CHILEANS SAY GOODBYE TO TOBACCO SMOKE


 

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Several years ago EPES took stock of an alarming set of statistics: Chile has the highest rate of youth smokers and the fourth highest rate of women smokers in the world. The Ministry of Health estimates that 46 people die each day from tobacco-related causes. Consequently, we made the decision to channel stað, resources, and energy to persuade the Chilean government to ban smoking indoors in public places.

EPES stað Sonia Covarrubias and our long-time collaborator Lezak Shallat were the prime movers in creating the Chile Libre de Tabaco (Tobacco Free Chile) alliance that led advocacy eðorts with legislators and mobilized widespread public support. The health promoters did their part by going to Congress many times and through their neighborhood educational campaigns.

Years of strategic, methodical work gave fruit in January when President Sebastian Piñera signed the new national law that bans smoking indoors in restaurants, bars, oðces, and even stadiums. The law also bans the use of additives, including menthol, that can increase addiction, and requires tobacco companies to report to the Ministry of Health any donations they make to private or public institutions. One key aspect of the law gives greater enforcement capacity to municipalities, which will now receive the fines levied from infractions.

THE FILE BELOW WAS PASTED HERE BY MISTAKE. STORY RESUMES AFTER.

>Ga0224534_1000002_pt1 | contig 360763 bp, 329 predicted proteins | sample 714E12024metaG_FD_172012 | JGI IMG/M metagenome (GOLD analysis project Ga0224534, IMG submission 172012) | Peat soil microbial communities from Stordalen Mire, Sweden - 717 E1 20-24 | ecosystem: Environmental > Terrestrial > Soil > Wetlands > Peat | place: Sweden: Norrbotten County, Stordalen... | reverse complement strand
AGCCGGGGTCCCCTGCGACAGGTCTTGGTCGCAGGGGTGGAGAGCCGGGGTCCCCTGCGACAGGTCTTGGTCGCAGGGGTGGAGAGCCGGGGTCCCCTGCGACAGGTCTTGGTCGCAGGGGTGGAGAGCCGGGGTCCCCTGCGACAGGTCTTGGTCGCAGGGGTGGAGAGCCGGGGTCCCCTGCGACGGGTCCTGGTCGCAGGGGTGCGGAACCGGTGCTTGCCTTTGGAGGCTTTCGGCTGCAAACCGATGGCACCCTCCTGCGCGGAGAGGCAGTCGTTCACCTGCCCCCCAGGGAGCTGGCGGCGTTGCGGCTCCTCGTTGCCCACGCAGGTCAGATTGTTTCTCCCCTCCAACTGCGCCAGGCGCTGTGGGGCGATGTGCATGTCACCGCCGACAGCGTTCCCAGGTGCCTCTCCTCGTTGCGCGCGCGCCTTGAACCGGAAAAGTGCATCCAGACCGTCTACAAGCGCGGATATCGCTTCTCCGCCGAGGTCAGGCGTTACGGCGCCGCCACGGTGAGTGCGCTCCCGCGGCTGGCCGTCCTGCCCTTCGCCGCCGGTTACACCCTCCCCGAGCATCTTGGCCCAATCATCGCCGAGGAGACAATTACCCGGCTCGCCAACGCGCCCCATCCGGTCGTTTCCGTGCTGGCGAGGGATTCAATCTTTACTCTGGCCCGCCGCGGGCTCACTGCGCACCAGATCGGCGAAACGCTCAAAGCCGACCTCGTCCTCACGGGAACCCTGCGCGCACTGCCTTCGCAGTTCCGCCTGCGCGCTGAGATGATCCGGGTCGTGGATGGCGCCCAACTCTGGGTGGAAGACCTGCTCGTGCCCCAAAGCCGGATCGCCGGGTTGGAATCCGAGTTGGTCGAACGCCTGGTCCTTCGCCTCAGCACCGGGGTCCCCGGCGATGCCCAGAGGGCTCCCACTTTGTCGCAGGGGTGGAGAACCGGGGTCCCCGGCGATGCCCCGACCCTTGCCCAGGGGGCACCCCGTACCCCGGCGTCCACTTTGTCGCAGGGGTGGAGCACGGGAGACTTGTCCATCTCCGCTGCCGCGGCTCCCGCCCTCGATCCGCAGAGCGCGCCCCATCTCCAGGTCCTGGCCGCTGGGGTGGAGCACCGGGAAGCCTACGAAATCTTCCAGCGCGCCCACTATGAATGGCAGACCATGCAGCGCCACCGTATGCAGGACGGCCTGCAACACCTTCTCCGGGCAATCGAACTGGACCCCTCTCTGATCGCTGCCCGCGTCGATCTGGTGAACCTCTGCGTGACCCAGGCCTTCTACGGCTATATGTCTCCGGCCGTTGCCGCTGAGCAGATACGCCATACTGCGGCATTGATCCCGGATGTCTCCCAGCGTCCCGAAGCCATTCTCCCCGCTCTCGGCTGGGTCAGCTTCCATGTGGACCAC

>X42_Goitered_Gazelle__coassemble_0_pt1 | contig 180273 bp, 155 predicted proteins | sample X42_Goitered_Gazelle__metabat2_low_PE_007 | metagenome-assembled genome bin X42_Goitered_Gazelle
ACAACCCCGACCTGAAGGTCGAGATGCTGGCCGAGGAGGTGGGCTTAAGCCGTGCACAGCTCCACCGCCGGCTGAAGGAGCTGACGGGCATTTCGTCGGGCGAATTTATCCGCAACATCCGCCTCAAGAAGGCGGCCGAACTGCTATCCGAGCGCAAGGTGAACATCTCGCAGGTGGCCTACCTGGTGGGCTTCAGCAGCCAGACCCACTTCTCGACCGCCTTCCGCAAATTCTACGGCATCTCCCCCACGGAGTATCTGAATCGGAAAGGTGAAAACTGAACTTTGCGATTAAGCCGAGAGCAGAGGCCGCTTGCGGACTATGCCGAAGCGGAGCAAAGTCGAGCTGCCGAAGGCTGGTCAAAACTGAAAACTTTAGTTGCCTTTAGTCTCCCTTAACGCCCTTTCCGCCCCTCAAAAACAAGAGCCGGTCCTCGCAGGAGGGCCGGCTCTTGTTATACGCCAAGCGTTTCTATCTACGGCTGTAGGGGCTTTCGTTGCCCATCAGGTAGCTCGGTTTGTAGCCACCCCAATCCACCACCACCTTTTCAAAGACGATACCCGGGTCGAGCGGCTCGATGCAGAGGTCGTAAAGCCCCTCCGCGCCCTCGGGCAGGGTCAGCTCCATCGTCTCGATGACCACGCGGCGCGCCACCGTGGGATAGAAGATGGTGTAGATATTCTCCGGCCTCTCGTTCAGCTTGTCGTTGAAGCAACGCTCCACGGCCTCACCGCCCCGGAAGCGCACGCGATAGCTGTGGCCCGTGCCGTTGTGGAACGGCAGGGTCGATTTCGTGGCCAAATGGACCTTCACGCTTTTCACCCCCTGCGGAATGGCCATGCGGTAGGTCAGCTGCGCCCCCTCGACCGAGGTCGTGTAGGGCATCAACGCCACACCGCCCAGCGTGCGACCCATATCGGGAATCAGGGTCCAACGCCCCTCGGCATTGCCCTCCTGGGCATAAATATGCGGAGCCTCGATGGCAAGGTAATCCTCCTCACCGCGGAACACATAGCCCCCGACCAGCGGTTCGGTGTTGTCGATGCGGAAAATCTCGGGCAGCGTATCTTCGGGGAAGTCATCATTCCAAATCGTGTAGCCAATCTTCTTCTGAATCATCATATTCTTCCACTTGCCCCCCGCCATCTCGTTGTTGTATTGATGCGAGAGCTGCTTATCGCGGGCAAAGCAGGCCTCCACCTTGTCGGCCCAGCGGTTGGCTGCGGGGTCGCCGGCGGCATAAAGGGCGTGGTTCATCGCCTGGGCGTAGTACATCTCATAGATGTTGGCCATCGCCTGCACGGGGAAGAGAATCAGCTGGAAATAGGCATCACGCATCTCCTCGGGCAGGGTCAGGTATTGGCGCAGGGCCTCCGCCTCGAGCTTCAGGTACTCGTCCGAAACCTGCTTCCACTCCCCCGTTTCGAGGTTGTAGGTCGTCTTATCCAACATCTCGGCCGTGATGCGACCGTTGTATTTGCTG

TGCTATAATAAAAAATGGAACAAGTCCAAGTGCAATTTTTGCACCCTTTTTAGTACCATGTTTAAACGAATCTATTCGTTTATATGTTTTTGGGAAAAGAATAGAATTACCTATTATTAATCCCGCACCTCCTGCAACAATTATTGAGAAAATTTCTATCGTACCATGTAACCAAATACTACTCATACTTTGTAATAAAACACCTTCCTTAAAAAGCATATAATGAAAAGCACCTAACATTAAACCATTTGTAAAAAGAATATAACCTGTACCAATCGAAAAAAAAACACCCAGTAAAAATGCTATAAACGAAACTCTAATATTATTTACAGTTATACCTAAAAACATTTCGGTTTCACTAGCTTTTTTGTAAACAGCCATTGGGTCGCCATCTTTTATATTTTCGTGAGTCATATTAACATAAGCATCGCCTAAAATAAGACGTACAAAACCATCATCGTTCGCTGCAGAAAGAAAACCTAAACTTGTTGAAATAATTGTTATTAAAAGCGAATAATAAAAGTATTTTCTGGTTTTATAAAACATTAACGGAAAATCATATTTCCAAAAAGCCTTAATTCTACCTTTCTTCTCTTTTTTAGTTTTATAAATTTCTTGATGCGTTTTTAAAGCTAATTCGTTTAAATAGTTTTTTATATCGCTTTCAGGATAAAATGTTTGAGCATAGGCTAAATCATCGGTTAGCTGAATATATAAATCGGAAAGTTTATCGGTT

When the law came into eðect March 1, Sonia, Lezak and others from EPES and the Tobacco Free Chile team were invited to the La Moneda presidential oðces in recognition of their decisive contribution to this historic law. Afterwards, EPES led a celebratory march through downtown Santiago, dancing in the streets and handing out hundreds of Chau Humo (Goodbye Cigarette Smoke) stickers and fliers explaining the new regulations.

“Today is a day to celebrate because this law is a huge step to improve the health of all Chileans, both smokers and non-smokers,” said Sonia. Public support from online networks, community groups and medical associations were key in overcoming the powerful lobby of the tobacco industry, she noted.

From the experience of other countries, we know that thousands of lives will be saved by this measure. In March, Patricia Sosa and Jake Palley from the US-based Campaign for Tobacco Free Kids visited EPES to celebrate the victory and help us plan for the next stage: implementation. This will include EPES-lead trainings of community monitors in the Santiago and Concepción to disseminate the new regulations and monitor compliance.